Just came across this info on Washington’s Blog. Although I was warned long ago to have no expectation of privacy for anything sent over the Internet, for those who had greater expectations, according to Wikipedia:
After 180 days in the U.S., email messages lose their status as a protected communication under the Electronic Communications Privacy Act, and become just another database record. After this time has passed, a government agency needs only a subpoena—instead of a warrant—in order to access email from a provider. Other countries may even lack this basic protection, and Google’s databases are distributed all over the world.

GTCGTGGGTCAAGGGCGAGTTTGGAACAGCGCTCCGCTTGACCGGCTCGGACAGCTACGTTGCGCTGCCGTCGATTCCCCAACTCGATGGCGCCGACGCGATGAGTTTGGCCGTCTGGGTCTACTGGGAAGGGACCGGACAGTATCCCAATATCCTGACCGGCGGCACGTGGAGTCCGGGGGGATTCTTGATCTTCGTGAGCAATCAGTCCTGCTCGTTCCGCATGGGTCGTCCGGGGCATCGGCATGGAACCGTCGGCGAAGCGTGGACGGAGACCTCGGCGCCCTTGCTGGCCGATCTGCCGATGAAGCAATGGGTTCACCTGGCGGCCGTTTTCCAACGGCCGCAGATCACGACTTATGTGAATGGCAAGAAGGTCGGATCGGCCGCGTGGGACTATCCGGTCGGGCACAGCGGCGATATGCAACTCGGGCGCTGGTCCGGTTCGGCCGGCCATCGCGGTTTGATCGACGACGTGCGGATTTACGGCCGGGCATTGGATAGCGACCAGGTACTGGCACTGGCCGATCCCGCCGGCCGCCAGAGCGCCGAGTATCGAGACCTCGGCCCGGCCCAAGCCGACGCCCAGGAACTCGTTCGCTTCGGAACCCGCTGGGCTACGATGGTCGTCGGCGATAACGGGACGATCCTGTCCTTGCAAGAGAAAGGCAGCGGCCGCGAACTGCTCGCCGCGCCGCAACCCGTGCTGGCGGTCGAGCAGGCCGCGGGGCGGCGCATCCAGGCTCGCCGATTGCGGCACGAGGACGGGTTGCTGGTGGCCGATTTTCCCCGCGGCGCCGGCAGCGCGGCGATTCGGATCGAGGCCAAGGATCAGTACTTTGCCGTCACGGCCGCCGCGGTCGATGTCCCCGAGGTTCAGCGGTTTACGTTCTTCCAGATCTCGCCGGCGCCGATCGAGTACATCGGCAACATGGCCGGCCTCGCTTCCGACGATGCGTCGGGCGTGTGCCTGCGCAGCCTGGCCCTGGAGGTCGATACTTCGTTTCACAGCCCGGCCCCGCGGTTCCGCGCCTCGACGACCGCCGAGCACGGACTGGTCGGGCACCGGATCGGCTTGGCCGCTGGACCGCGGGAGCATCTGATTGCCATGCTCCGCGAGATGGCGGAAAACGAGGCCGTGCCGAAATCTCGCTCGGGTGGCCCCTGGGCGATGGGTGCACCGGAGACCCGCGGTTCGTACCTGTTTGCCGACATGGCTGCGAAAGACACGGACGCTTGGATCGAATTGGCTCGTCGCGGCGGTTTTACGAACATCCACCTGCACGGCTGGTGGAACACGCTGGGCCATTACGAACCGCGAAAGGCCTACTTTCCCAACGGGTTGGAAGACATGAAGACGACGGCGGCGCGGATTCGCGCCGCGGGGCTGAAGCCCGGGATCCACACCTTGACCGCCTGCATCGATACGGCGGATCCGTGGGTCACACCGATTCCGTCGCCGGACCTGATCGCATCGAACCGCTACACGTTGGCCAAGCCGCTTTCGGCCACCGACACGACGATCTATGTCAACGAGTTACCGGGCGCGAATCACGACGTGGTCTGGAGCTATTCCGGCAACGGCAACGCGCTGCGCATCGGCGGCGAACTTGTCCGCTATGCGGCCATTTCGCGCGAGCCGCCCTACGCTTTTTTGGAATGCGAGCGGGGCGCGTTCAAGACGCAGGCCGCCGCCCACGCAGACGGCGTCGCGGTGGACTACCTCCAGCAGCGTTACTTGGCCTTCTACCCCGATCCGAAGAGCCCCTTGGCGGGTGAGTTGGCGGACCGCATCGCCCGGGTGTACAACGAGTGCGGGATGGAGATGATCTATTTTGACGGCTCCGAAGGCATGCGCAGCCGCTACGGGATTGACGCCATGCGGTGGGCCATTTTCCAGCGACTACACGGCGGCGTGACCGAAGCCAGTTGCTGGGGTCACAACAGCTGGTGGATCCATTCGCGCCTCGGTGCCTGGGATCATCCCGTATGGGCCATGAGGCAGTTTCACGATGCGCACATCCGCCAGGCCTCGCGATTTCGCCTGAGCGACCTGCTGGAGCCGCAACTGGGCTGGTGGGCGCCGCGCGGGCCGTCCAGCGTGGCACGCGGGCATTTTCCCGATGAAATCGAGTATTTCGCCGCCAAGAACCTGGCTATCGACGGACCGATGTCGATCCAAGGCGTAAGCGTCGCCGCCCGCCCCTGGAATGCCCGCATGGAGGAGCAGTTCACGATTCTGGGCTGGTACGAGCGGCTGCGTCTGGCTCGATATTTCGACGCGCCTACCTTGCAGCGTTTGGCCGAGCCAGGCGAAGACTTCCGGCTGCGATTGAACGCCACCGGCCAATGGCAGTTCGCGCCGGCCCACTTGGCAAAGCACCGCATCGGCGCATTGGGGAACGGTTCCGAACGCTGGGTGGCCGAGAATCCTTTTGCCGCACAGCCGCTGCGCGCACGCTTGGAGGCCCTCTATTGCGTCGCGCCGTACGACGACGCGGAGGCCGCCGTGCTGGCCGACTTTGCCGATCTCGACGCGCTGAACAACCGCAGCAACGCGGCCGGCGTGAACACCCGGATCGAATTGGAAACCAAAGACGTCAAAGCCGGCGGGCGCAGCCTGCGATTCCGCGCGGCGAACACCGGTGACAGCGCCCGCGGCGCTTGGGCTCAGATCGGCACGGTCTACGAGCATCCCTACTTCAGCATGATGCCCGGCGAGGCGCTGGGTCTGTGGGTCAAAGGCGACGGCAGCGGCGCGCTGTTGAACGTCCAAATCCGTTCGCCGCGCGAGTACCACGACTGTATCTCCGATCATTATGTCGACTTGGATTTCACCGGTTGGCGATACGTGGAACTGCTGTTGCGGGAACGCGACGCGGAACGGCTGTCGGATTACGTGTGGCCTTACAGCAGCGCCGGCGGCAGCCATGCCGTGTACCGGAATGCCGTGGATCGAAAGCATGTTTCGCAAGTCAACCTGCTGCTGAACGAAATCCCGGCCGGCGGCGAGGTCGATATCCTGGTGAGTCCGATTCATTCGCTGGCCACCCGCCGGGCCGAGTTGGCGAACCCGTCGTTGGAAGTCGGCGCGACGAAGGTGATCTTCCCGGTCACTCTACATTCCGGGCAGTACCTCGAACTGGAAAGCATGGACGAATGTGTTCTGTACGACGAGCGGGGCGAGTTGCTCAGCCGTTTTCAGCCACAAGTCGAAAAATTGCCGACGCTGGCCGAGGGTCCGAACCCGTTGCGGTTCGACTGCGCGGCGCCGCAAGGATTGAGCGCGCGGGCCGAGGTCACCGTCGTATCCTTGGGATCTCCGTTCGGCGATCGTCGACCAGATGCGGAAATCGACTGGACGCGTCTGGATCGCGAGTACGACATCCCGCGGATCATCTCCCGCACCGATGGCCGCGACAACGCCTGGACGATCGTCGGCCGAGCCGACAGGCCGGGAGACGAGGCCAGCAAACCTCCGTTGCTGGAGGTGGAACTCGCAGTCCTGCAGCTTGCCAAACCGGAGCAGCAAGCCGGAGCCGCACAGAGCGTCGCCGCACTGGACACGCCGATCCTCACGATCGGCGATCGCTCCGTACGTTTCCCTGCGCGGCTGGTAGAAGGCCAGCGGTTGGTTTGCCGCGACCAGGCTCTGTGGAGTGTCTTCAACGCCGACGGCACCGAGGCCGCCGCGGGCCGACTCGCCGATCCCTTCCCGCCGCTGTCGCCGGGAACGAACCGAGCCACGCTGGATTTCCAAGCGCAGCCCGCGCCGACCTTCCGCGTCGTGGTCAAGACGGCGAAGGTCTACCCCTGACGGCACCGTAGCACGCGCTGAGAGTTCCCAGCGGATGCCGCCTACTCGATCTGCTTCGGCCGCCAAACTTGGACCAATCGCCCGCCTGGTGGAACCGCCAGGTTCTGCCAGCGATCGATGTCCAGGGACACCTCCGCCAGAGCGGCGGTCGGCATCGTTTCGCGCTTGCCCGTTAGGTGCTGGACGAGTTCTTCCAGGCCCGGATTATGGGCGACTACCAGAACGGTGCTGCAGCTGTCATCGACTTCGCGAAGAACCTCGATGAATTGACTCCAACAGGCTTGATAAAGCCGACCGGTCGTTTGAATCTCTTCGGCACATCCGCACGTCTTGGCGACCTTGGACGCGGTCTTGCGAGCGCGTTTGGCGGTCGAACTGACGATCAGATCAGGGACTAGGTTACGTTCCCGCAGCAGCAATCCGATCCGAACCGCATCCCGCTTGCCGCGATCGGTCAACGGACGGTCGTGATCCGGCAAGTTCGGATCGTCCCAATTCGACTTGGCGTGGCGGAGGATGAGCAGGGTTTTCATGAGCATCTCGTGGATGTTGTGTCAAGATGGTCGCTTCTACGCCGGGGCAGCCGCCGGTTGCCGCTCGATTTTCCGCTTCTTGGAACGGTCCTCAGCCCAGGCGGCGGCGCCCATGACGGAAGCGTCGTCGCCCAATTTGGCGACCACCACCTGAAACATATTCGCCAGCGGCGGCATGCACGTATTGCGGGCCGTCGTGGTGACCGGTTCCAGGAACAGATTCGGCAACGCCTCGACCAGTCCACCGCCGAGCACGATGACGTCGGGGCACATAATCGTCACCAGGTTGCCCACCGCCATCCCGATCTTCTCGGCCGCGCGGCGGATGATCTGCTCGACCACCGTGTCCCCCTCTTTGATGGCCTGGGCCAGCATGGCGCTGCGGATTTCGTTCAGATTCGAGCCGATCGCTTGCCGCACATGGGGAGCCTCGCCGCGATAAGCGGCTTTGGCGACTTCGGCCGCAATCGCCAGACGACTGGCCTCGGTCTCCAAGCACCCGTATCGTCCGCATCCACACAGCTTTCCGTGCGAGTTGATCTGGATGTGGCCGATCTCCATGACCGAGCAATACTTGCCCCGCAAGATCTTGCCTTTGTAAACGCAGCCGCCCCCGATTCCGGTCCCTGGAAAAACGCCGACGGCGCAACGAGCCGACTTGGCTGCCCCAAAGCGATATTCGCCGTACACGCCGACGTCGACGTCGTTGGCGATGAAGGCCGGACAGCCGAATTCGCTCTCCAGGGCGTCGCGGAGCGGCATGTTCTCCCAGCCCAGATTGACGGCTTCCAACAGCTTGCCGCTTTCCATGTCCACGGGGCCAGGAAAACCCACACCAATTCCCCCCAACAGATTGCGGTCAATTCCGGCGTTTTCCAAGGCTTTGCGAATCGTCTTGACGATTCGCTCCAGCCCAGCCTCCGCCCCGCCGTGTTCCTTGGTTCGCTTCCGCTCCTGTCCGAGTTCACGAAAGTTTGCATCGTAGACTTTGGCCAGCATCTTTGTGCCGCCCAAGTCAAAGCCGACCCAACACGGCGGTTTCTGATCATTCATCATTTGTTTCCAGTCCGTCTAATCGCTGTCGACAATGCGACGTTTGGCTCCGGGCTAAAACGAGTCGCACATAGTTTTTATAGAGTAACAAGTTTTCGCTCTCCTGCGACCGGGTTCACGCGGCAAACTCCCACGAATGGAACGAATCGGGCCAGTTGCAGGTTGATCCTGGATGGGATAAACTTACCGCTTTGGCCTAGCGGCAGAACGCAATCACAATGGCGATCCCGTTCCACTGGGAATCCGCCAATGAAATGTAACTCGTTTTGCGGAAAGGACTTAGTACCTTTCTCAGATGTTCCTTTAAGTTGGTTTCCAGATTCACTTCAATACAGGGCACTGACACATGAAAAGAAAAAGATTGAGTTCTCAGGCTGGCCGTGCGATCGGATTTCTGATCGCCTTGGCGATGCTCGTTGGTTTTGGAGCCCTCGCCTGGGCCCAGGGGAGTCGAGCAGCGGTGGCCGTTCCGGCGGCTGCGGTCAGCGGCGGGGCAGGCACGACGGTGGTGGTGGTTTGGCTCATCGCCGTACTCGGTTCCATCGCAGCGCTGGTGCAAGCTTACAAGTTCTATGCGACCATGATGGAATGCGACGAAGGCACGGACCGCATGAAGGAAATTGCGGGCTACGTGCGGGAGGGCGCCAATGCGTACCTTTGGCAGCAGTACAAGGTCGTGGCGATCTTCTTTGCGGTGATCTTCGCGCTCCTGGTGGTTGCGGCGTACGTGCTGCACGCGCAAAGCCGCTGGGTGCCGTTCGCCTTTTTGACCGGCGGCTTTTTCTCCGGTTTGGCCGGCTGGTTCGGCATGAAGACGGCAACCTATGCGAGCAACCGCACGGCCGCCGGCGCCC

Email sent by employees through their employer’s equipment has no expectation of privacy; the employer may monitor all communications through their equipment. According to a 2005 survey by the American Management Association, about 55% of US employers monitor and read their employees’ email. Even attorney–client privilege is not guaranteed through an employer’s email system; US Courts have rendered contradictory verdicts on this issue.
And from a 2013 ACLU article:
New documents released to the ACLU under the Freedom of Information Act reveal that the IRS Criminal Tax Division has long taken the position that the IRS can read your emails without a warrant—a practice that one appeals court has said violates the Fourth Amendment (and we think most Americans would agree).
In other words, assume no expectation of privacy.